General News of Tuesday, 29 May 2018
The Ghana Real Estate Developers Association (GREDA) is set to make proposals to the Land Bill that will insulate developers from litigations.
Leadership of the Association says litigations over land acquisitions often stall developments because court injunctions on projects are the cause of the increased housing deficit.
Executive Secretary for GREDA, Sam Amegayibor, indicates the trend affects investments in the housing industry.
“You have a project on-going and have secured funding, as soon as you go to the land and starts excavating, here is an injunction from the court, and grantors are fighting over the land. Do you know what happens after the investments? Everything goes to waste” he said at a media event.
Ghana’s housing deficit since 2000 has been estimated to be more than 1.5 million housing units.
With continuous population growth and demand for housing, the numbers could be hitting 2 million currently.
Security of tenure, cost, title deed registration, issues of leasehold and freehold, are some of the problems associated with land acquisition.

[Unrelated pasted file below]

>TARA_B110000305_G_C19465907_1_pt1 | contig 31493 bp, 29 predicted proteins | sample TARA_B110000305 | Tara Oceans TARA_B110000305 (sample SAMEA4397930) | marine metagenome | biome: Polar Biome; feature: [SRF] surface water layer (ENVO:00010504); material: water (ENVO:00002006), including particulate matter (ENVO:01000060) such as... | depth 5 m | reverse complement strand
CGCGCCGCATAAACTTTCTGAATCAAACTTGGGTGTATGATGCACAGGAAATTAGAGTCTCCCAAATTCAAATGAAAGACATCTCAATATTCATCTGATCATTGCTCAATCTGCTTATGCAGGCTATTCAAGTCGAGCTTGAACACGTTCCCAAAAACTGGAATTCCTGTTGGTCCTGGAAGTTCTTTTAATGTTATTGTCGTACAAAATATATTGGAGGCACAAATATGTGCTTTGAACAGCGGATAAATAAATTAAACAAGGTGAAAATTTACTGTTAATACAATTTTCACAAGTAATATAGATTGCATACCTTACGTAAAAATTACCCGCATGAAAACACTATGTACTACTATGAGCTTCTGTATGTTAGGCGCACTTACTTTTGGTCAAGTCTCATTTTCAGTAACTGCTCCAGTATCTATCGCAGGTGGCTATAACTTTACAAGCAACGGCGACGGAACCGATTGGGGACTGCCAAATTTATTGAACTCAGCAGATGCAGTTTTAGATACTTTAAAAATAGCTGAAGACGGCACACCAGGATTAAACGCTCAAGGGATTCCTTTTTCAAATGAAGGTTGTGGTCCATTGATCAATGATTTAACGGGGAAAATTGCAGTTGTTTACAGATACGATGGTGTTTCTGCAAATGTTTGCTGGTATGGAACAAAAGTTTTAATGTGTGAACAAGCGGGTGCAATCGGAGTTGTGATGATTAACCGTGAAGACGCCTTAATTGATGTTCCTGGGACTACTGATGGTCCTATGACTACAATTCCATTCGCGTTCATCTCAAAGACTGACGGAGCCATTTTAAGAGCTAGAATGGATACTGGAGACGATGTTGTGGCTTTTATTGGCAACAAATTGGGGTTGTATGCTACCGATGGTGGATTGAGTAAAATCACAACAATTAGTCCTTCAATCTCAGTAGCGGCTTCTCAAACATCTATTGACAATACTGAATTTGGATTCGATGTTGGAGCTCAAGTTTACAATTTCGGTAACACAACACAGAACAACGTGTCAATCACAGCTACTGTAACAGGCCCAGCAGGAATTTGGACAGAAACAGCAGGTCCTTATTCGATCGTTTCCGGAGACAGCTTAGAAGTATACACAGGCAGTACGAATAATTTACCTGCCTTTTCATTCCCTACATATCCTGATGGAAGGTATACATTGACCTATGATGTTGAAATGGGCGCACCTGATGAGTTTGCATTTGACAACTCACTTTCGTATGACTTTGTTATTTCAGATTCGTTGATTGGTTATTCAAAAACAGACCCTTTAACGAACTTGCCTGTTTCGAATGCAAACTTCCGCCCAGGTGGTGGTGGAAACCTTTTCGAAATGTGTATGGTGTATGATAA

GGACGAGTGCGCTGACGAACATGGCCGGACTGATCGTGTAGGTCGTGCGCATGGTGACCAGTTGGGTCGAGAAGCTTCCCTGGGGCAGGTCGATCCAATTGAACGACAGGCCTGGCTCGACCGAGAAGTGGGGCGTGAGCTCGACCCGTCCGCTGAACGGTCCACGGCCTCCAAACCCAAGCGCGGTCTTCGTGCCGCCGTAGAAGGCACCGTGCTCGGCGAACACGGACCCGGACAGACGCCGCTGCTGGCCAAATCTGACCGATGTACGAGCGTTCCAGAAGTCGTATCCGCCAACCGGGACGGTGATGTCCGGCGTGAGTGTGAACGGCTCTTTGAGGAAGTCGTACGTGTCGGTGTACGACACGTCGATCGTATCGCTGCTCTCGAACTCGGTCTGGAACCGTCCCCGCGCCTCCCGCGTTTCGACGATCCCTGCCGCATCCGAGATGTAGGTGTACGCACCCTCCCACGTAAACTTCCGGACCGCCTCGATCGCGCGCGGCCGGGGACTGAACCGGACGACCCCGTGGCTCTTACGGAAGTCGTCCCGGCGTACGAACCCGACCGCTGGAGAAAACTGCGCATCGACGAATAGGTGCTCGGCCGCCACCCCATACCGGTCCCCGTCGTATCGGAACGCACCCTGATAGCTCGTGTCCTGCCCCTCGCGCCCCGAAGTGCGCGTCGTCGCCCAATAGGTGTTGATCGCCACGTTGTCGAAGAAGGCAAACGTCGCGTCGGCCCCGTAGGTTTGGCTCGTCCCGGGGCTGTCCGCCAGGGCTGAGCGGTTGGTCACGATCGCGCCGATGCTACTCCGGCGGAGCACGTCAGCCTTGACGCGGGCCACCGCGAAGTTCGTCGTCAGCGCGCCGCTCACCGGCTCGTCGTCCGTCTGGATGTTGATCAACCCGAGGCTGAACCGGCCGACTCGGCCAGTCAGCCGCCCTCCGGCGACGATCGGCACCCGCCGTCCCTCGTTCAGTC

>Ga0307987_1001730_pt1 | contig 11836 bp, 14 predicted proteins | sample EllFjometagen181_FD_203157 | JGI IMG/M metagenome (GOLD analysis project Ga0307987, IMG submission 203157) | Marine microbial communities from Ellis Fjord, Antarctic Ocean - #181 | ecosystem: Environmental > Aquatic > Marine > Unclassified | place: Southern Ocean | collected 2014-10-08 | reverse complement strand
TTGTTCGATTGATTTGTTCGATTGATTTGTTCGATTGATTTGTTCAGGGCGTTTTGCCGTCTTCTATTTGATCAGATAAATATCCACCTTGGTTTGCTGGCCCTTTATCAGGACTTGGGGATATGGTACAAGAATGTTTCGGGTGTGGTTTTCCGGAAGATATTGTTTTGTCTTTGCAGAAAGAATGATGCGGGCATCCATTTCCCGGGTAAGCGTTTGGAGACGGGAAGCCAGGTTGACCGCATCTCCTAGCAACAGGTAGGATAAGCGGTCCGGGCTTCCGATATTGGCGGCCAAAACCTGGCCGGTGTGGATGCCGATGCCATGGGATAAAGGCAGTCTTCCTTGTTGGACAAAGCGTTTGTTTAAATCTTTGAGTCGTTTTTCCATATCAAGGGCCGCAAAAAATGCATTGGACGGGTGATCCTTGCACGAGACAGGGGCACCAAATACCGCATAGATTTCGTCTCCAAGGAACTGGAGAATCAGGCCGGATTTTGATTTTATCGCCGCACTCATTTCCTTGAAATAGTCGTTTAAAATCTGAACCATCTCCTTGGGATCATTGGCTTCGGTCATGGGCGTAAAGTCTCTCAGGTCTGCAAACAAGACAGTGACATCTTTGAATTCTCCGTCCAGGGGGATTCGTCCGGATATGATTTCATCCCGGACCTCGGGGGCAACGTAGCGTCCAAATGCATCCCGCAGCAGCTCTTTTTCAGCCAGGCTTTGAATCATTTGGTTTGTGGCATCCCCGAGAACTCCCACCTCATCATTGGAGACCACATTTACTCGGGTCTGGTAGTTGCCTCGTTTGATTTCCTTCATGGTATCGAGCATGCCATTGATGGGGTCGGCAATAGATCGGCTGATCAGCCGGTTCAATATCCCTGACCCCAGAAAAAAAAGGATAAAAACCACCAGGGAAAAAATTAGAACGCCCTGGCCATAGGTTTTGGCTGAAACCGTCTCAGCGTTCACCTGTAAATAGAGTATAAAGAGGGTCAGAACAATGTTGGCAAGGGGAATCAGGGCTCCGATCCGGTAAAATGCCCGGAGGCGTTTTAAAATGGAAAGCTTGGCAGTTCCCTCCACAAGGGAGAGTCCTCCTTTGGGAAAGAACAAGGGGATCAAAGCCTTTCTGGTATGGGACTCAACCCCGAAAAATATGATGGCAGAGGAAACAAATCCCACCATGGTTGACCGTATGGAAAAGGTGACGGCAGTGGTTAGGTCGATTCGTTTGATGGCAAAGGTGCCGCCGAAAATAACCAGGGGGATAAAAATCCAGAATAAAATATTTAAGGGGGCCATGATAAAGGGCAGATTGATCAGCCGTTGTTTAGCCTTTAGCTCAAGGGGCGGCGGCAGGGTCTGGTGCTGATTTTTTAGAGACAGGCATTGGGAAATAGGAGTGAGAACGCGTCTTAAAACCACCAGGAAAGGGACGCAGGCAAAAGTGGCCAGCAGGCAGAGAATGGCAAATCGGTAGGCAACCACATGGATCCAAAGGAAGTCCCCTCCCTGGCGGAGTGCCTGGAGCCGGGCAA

Land security and litigation gave birth to land guards –a common phenomenon now in Ghana, where thugs terrorise people who try to develop lands they have acquired.
Since 1999, there have been efforts to have one effective law governing the land system in Ghana but there has not been much success.
The introduction of estate developers into the system has also come with its own challenges, though it has introduced some professionalism into the industry.
The Land Bill 2018, when passed into law, will address the challenges related to the acquisition and use of land in Ghana.
It is currently before the Select Committee on Land and Forestry in Parliament.
GREDA is, therefore, tabling some proposals in the on-going land bill debate to address the trend.
Mr Amegayibor says such inputs will propel government’s effort to ensure sustainable housing supply.
“Land acquisition is not easy in Ghana. We are making frantic efforts to make some provisions in the Land Bill to ensure that in the events that this happens, developers don’t stop; the developer will be allowed to continue while the litigation continues in court.
“If there is money to be paid the money will be paid in an escrow account and when they finish fighting in court, the one who wins can collect the money and continue the project,” he said.
Meanwhile, a provision in the Bill will confer full ownership to residents in settler communities such as Zongos who have lived there for 50 years, according to the technical director for the Lands Ministry, Sulemana Mahama.
Lands and Natural Resource Minister, Peter Amewu, at a stakeholder forum in April this year, expressed optimism that the proposed Land Bill when approved by Parliament and assented by the President, will bring some relief to Ghanaians desirous of owning land property .